Video Time: French Dinner Party

Pin It Let me start off by saying the tart featured in this video is really, really good. The husband loved it, the friends loved it, and I loved it so much that I'm making it again tomorrow, for Easter dinner.

Also, this video has spent a long-time in the editing room (also known as the Rules house in HP), and I'm pretty sure our friends forgot about it and how adorable they look dancing to "Zou Bisou Bisou". Thanks friends, for busting out the dance moves, your French phrases and hearty appetites.

Also, also, this was a fun one to shoot, so... enjoy.

Mustard Tart via bonappetempt.com and originally via Around My French Table

For dough (Makes one 9- to 9 1/2-inch tart shell)
Note: The dough should chill for at least 3 hours.

1 1/4 cups all-purpose flour
1 teaspoon sugar
1/2 teaspoon salt
6 tablespoons (3/4 stick) very cold (or frozen) unsalted butter, cut into bits
1 large egg

For tart
3 thin carrots, trimmed and peeled
3 thin leeks, white and light green parts only, cut lengthwise in half and washed
2 rosemary sprigs
3 large eggs
6 tablespoons creme fraiche or heavy cream
2 tablespoons Dijon mustard, or to taste
2 tablespoons grainy mustard, preferably French, or to taste
Salt, preferably fleur de sel, and freshly ground white pepper
1 9- to 91/2-inch tart shell made from Tart Dough, partially baked and cooled

ice water, as needed

For dough
To make the dough in a food processor: Put the flour, sugar, and salt in the processor and whir a few times to blend. Scatter the bits of butter over the flour and pulse several times, until the butter is coarsely mixed into the flour. Beat the egg with the ice water (I used a couple of tablespoons) and pour it into the bowl in 3 small additions, whirring after each one. (Don't overdo it -- the dough shouldn't form a ball or ride on the blade.) You'll have a moist, malleable dough that will hold together when pinched. Turn the dough out onto a work surface, gather it into a ball (if the dough doesn't come together easily, push it, a few spoonfuls at a time, under the heel of your hand or knead it lightly), and flatten it into a disk.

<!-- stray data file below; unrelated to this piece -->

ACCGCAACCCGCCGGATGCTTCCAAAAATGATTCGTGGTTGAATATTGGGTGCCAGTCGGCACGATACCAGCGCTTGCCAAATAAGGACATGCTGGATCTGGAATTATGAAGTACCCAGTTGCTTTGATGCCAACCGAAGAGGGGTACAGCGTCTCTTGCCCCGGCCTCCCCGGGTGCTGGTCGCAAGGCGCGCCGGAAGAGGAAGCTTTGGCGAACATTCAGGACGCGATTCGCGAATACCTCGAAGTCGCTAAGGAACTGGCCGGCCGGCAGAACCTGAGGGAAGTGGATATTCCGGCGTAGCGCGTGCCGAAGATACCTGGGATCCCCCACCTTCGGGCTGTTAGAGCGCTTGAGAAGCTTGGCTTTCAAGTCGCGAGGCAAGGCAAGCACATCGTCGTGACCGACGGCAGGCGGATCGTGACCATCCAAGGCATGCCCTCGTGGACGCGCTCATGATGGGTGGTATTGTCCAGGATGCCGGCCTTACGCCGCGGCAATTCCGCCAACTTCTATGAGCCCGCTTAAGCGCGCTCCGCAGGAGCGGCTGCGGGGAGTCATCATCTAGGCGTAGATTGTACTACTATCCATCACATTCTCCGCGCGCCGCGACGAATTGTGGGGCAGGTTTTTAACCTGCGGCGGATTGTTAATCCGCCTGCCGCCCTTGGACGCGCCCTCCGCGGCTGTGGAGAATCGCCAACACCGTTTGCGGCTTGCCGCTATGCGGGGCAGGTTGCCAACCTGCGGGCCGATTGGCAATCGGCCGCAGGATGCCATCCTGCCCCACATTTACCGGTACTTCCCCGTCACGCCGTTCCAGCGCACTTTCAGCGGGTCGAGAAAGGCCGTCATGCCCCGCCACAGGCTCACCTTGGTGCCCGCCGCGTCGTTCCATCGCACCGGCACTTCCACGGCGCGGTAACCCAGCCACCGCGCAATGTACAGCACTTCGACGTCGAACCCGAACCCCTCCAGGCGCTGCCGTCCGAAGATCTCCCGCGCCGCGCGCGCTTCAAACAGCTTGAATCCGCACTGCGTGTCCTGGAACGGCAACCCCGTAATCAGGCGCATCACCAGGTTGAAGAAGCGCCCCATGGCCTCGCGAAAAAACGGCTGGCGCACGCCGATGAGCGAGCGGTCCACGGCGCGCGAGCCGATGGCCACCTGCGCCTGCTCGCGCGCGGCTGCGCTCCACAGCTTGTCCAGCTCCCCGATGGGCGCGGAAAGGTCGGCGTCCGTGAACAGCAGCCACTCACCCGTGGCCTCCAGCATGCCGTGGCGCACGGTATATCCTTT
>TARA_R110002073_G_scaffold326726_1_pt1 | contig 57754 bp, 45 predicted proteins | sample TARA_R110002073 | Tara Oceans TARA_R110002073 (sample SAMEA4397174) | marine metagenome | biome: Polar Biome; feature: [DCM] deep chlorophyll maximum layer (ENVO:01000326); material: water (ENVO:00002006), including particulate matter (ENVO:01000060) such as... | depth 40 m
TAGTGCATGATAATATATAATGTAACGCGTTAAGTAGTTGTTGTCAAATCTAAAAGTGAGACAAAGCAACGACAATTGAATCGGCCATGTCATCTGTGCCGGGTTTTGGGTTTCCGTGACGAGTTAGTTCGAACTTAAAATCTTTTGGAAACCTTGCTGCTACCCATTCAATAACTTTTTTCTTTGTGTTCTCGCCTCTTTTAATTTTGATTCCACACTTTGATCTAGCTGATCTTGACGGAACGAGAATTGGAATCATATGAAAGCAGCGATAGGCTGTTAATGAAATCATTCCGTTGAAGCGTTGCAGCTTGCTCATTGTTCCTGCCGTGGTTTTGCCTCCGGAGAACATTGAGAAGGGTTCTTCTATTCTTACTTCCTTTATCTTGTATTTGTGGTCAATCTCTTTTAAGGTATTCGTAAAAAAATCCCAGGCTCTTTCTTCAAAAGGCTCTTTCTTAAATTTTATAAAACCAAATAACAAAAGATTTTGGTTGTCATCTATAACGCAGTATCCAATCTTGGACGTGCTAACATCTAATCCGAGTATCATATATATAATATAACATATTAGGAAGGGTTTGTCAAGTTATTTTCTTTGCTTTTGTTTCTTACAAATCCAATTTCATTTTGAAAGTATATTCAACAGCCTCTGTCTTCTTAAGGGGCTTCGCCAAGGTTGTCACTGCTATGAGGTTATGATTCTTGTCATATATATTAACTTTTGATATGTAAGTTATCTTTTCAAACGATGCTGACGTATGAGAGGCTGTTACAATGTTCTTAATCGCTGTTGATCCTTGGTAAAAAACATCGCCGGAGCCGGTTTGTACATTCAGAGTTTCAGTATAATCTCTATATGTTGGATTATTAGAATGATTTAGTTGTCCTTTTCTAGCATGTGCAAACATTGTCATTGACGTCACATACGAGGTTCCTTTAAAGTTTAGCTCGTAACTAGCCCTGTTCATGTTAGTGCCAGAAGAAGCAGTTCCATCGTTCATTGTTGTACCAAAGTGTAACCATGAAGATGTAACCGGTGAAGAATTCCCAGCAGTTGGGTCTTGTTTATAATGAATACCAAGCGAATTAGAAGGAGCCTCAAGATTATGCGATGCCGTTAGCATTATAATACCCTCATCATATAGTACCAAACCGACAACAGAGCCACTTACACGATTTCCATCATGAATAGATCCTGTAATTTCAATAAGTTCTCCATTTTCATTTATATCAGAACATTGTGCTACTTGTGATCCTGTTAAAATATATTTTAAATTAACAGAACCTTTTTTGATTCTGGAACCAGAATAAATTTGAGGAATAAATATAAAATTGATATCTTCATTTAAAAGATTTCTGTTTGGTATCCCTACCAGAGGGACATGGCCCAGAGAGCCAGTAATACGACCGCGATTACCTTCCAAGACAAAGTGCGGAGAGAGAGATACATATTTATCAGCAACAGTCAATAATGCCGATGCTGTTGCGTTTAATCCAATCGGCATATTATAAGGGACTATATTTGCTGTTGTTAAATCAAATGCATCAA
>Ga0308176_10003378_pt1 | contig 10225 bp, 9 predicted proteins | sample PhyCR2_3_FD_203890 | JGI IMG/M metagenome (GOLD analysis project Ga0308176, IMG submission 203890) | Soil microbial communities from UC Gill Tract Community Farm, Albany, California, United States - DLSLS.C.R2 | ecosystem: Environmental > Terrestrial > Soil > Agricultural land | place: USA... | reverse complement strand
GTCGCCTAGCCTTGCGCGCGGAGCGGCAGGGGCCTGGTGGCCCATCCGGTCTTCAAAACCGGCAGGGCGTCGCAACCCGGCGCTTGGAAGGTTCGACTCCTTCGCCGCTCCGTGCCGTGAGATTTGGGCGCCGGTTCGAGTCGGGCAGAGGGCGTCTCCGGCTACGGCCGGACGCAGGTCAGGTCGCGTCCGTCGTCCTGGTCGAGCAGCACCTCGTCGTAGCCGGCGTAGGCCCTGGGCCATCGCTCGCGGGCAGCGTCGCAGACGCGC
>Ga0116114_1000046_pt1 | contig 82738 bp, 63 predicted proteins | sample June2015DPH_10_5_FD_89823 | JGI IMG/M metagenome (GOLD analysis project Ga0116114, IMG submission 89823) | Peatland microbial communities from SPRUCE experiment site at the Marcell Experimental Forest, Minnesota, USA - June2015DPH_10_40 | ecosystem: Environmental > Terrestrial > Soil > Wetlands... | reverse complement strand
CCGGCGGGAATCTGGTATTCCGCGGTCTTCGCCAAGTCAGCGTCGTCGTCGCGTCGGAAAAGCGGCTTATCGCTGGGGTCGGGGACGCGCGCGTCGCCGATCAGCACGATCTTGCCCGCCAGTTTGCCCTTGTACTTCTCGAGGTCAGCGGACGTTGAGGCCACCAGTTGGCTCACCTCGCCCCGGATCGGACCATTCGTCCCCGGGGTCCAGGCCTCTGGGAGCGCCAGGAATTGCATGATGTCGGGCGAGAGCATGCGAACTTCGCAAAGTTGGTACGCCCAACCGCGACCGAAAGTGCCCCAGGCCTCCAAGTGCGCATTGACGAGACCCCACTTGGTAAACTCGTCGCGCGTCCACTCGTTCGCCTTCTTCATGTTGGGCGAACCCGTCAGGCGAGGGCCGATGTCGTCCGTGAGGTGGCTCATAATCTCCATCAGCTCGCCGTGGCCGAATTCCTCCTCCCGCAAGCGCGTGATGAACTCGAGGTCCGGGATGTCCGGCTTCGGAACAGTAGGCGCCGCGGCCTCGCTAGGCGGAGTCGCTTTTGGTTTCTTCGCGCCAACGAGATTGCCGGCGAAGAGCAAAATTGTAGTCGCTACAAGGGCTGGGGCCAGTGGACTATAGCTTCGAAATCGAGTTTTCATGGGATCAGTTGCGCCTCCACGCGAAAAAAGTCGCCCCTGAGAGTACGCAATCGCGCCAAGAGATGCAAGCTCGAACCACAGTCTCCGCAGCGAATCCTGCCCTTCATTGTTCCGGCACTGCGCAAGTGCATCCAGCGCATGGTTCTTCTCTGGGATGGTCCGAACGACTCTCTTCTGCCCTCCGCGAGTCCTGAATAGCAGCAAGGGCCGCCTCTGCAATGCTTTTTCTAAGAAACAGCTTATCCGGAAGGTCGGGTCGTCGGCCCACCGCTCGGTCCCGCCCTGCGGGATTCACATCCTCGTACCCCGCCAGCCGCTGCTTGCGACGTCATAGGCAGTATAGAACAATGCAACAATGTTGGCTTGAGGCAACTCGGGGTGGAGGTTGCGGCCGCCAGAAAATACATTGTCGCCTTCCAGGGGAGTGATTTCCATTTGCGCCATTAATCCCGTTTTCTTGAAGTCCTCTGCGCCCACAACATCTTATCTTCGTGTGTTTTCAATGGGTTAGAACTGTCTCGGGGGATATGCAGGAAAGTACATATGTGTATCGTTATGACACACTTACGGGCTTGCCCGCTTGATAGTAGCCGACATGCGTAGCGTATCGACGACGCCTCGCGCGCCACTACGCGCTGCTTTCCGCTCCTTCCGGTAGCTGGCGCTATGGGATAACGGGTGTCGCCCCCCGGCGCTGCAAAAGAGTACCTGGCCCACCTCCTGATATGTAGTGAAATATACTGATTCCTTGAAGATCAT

To make the dough by hand: Put the flour, sugar, and salt in a large bowl. Drop in the bits of butter and, using your hands or a pastry blender, work the butter into the flour until it is evenly distributed. You'll have large and small butter bits, and that's fine -- uniformity isn't a virtue here. Beat the egg and water together, drizzle over the dough, and, using a fork, toss the dough until it is evenly moistened. Reach into the bowl and, using your fingertips, mix and knead the dough until it comes together. Turn it out onto a work surface, gather it into a ball (if the dough doesn't come together easily, push it, a few spoonfuls at a time, under the heel of your hand or knead it some more), and flatten it into a disk.

Chill the dough for at least 3 hours. (The dough can be refrigerated for up to 5 days.)

When you're ready to make the tart shell, butter a 9- to 9 1/2-inch fluted tart pan (I used a regular springform pan) with a removable bottom (butter it even if it's nonstick).

Roll out the dough, making sure to lift and turn the dough and reflour the counter often. The rolled-out dough should be about 1/4 inch thick and at least 12 inches in diameter.

Transfer the dough to the tart pan, easing it into the pan without stretching it. (What you stretch now will shrink in the oven later.) Press the dough against the bottom and up the sides of the pan. If you'd like to reinforce the sides of the crust, you can fold some of the excess dough over, so that you have a double thickness around the sides. Using the back of a table knife, trim the dough even with the top of the pan. Prick the base of the crust in several places with a fork.

Chill or freeze the dough for at least 1 hour before baking.